In other words, we don't know how the big three could implement manufacturing, what scrutiny they'll face, whether there will be quantitative or qualitative controls on distribution, or even if Chinese consumers will want consoles, considering that they've been getting along fine without them. Given that, it's no wonder that some console manufacturers are literally thinking outside the box-Microsoft is investing $237 million to develop downloadable titles with Chinese cable company BesTV, for example. So far the assumption has been that these games will be specifically for the Xbox, but if they turn out to be played directly from the TV, it may be a bellwether for how console makers feel about the Chinese market.
Flagging confidence from foreign companies has similarly dogged the rest of the Shanghai FTZ. Though Premier Li Keqiang was supposed to be the zone's high-level champion, he didn't show up to the opening ceremonies, instead sending his lowest-ranking cabinet member to cut the ribbon. In Chinese politics, a no-show like that could be a signal that all isn't well with the FTZ, and there may be doubts about its success. Nearly a month before the zone opened, the South China Morning Post reported that Li clashed with regulators during closed-door meetings, pounding the table in frustration as subordinates openly opposed his plans and refused to support him.
As if that's not worrying enough, the government still hasn't officially published any details about how the FTZ will work or anything regarding foreign regulatory compliance-the only information has come from leaks. Considering the circumstances, it's understandable that only two foreign banks have actually applied to open a branch there while everyone else just waits and watches. Added to that, the zone's vague goals and regulations have caused a minor panic in Hong Kong, which worries it might be replaced by a new competitor. All of these missteps could be overcome with some speedy explanations, of course, but it's an inauspicious start to say the least.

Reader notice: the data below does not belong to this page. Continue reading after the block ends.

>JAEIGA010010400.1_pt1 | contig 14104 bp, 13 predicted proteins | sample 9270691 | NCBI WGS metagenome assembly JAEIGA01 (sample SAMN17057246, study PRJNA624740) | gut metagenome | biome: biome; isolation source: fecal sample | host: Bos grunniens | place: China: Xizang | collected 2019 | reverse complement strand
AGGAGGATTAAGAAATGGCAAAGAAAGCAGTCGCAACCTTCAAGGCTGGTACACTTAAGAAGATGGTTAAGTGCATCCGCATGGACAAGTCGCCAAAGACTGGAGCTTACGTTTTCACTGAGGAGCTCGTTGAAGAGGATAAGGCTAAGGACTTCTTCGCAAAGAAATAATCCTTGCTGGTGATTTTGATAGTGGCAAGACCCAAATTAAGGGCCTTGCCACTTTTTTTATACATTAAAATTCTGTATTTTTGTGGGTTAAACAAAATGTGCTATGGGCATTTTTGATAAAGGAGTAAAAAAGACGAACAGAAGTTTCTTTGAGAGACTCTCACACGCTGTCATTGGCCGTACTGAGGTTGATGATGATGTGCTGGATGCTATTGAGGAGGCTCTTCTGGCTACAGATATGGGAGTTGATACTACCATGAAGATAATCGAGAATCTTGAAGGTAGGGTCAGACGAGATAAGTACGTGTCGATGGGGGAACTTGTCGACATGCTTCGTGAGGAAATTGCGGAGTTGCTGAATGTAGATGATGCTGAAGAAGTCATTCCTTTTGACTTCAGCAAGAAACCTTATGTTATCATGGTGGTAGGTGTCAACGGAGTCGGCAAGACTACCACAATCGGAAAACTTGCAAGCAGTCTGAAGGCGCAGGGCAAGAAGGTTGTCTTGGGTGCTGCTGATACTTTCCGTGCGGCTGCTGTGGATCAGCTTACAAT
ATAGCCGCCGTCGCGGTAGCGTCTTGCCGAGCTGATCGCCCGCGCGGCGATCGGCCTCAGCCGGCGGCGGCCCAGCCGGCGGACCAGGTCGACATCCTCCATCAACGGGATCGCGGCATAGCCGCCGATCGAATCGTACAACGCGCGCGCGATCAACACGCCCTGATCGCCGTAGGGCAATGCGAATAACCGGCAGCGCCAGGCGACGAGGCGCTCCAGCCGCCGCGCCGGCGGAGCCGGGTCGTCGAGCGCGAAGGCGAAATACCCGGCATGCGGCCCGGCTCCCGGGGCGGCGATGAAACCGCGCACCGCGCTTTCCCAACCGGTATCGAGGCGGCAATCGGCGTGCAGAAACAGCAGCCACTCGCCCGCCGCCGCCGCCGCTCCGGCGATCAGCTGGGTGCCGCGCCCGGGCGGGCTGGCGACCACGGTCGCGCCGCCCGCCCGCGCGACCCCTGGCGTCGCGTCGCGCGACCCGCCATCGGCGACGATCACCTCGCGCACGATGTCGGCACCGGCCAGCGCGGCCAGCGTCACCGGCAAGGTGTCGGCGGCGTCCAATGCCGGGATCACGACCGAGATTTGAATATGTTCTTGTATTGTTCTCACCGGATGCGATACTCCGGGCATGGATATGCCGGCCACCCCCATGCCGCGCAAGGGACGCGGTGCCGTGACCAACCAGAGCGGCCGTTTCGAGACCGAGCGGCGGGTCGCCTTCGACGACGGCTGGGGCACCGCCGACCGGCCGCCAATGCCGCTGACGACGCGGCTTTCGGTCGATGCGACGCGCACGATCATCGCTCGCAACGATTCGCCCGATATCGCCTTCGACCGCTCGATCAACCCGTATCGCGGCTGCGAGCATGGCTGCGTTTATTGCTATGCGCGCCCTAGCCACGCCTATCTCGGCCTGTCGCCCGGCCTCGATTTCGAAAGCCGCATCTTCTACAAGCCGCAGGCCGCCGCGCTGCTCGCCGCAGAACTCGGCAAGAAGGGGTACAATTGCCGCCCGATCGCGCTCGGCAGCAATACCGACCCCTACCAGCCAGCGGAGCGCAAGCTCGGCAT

While it's true that China has nominally lifted the longstanding console ban, larger issues still need to be resolved. The government needs to publish its regulations to avoid speculation, the FTZ needs to become a success in the financial arena so the experiment doesn't get closed down, and most of all console manufacturers need to figure out how to sell their product to consumers that are unfamiliar with their purchasing model. Should all that happen, we could see China's gaming renaissance channeled into new and interesting directions, perhaps even creating some interesting cross-cultural experiences for western gamers who might not understand or appreciate Chinese culture. After all, cultural exports like games and Anime did a lot to foster understanding about Japanese perspectives, and there's no reason the same can't happen for China. But if that doesn't happen and consoles flop in the PRC, there's no doubt Chinese studios will continue charting their own path and living by their own rules without outside influence-and there's something to be said for that too.